Sticky Miter Slots - Woodworking Talk - Woodworkers Forum
 
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post #1 of 9 Old 01-24-2017, 08:51 PM Thread Starter
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Sticky Miter Slots

I am new to woodworking. I just purchased a DEWALT DWE7491RS job site saw. This is just a stopgap until I can get a cabinet saw. I realize this will never be as good as a full-size cabinet saw. Being a job site saw it has a painted cast aluminum table top. I noticed on my very first project that the hardwood runners I made for a crosscut sled are binding at certain spots and had paint from the table top rubbing off on them. I suppose I could try to file the miter slots but I I would prefer to try other less destructive solutions first. I have a polyurethane cutting board in the mail and hope making runners from this will slide better than oak.

My question is would stripping the paint and apply some other protective such as wax be a good idea. Or would I regret doing this? The saw will never leave my basement so I am not worried about it being exposed to the elements.
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post #2 of 9 Old 01-24-2017, 09:38 PM
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If you are using two runners on the cross-cut sled it could be that they are not exactly parallel to each other. When I have made jigs for a tablesaw and they are sticky I keep pushing them in/out of the slots until they slide better - time consuming but you don't want to get them sloppy in the slots.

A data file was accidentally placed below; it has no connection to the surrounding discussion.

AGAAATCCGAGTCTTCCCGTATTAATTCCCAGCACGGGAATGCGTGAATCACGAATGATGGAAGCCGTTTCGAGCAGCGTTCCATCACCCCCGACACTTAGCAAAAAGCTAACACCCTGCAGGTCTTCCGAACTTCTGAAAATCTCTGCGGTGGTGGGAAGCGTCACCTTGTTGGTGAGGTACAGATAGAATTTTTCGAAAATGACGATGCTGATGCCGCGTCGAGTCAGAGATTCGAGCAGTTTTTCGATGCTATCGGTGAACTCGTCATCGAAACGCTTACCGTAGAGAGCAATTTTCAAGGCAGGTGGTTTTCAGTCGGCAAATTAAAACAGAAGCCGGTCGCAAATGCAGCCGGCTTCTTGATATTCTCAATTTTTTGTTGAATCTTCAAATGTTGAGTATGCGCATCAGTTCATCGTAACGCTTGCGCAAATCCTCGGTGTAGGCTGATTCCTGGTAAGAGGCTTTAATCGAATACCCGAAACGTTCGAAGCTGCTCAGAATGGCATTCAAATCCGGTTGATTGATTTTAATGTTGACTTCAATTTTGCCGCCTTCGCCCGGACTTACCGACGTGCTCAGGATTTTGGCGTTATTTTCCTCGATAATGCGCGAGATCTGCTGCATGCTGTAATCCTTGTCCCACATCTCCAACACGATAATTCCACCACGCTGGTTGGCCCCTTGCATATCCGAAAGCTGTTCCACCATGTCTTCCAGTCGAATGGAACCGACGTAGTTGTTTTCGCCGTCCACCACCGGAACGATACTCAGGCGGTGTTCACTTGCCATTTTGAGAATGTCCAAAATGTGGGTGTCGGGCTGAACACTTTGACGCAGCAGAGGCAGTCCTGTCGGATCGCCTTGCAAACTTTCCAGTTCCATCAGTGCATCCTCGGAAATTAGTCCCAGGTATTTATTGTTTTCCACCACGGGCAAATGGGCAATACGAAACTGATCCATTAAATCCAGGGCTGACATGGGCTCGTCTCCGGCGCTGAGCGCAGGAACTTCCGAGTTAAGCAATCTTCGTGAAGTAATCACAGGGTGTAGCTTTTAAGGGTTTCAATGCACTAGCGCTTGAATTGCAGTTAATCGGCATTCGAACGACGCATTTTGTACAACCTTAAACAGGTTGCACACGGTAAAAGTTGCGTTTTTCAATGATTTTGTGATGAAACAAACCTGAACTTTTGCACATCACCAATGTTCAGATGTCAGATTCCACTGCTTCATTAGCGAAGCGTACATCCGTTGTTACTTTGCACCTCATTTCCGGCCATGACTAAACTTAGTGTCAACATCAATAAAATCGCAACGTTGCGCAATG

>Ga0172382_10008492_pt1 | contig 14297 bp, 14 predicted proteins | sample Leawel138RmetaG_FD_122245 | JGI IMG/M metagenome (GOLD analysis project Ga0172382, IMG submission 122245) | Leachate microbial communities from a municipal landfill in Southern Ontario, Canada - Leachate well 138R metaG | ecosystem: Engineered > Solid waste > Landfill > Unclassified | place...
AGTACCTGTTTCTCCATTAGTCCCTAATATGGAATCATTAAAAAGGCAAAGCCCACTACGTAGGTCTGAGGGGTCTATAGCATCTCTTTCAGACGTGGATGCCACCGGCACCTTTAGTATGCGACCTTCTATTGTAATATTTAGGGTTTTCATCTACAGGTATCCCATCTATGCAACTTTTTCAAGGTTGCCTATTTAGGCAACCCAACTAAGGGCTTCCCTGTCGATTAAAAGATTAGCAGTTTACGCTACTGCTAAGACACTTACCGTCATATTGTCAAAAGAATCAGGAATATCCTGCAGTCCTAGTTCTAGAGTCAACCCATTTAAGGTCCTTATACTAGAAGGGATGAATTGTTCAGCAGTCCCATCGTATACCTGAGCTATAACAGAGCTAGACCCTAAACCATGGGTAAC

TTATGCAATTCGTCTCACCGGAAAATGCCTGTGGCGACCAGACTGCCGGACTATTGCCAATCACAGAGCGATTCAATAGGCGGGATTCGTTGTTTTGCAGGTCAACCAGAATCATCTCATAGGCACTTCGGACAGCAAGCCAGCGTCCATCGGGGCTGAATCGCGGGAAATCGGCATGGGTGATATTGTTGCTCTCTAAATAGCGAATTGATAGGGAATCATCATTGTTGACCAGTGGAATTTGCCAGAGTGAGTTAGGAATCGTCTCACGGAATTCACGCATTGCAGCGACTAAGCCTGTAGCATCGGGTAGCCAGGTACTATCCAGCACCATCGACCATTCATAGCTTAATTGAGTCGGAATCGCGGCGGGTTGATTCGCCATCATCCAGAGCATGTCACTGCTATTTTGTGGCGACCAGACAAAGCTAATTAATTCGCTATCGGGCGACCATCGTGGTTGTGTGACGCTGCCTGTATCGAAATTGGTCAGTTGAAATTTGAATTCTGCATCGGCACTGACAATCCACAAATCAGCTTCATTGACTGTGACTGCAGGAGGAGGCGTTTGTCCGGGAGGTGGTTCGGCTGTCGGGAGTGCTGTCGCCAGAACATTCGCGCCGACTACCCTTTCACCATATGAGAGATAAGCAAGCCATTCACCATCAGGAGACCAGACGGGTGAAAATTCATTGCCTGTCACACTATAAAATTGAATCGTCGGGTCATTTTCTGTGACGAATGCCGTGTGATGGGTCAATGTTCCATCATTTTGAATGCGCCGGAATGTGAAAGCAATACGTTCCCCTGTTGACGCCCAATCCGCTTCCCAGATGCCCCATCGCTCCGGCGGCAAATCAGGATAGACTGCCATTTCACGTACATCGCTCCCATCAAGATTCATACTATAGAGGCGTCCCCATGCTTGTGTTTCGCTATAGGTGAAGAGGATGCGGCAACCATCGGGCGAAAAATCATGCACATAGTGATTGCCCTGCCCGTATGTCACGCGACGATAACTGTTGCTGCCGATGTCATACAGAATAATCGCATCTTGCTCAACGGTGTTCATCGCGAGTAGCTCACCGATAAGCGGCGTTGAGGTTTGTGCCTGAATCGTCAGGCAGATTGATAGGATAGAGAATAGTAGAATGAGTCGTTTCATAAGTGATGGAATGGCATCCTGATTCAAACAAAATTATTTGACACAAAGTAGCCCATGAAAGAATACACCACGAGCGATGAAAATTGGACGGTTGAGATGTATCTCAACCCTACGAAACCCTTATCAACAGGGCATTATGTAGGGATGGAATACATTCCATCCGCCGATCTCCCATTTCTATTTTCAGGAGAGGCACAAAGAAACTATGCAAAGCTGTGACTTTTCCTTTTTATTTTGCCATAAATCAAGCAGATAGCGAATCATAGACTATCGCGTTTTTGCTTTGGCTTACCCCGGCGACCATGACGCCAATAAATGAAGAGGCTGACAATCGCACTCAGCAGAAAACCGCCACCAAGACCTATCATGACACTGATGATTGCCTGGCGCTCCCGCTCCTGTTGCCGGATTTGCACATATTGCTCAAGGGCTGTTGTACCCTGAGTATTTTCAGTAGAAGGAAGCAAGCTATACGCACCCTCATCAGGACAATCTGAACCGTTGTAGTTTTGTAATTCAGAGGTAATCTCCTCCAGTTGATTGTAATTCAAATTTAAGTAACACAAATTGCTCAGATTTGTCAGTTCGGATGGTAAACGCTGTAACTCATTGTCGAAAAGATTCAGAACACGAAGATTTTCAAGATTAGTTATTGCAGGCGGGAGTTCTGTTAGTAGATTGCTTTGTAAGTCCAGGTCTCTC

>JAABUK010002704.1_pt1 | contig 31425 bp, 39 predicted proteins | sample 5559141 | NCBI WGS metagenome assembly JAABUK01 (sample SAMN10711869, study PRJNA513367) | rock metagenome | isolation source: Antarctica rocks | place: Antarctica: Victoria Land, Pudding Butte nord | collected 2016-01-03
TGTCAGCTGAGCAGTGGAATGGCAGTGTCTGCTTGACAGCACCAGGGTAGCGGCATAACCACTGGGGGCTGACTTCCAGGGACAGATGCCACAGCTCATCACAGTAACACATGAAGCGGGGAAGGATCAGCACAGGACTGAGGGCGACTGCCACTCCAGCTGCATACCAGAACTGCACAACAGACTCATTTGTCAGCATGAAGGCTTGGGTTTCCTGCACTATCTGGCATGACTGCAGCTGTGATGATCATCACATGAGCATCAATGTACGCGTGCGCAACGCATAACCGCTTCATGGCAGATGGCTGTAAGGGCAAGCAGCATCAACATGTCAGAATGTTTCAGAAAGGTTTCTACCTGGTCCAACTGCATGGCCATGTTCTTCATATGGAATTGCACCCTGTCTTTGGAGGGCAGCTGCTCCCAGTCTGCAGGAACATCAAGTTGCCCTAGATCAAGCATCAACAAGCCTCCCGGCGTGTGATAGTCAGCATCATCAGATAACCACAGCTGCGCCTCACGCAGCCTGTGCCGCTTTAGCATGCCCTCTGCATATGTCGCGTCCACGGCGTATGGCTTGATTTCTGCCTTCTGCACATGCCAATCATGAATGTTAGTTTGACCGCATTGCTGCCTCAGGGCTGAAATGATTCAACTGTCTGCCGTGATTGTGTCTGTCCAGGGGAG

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post #3 of 9 Old 01-24-2017, 09:55 PM
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My first cross cut sled effort had a binding issue. I hand worked the runners for bit of time. Then I reached for the wax and waxed the bottom of the sled and the runners. The thing slid just fine but illustrated that my hand work effort was over done and the sled was loose.

We learn through our mistakes.

Good luck
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post #4 of 9 Old 01-24-2017, 10:06 PM
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Was the top factory painted or did someone else painted. If it was factory painted the runners on your sled are probably a tiny bit oversized. If that is the case I would sand on the runners instead of the saw and wax them with a paste wax.
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post #5 of 9 Old 01-24-2017, 10:22 PM
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I think you may find polyurethane rather unstable in different temperatures, I once used a polyurethane cutting board for a router plate for one of my lighter routers, fitted it on a cool day, went back on a hot day and the thing had expanded and I couldn't get it out of the table.

Wise men speak because they have something to say; fools because they have to say something -Plato

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post #6 of 9 Old 01-24-2017, 10:44 PM Thread Starter
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It is factory painted by DeWalt. At the moment I am just playing with the runners without a sled attached yet. I was working on this last night and posted today after work before looking at it again. After closer examination tonight I can't detect any imperfections in the straightness of the slots. I used a nice Veritas steel straight edge that extended the length of the miter slot to check and could not detect any gaps.

I suppose I just need to just sand the runners down a tiny bit. Actually, I am likely just going to wait until I get the polyurethane cutting board and start over using that since I did not get very far with this yet.

I still don't like the fact that paint is rubbing off and sticking to the wood.
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post #7 of 9 Old 01-25-2017, 02:18 AM
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Are you certain it's paint?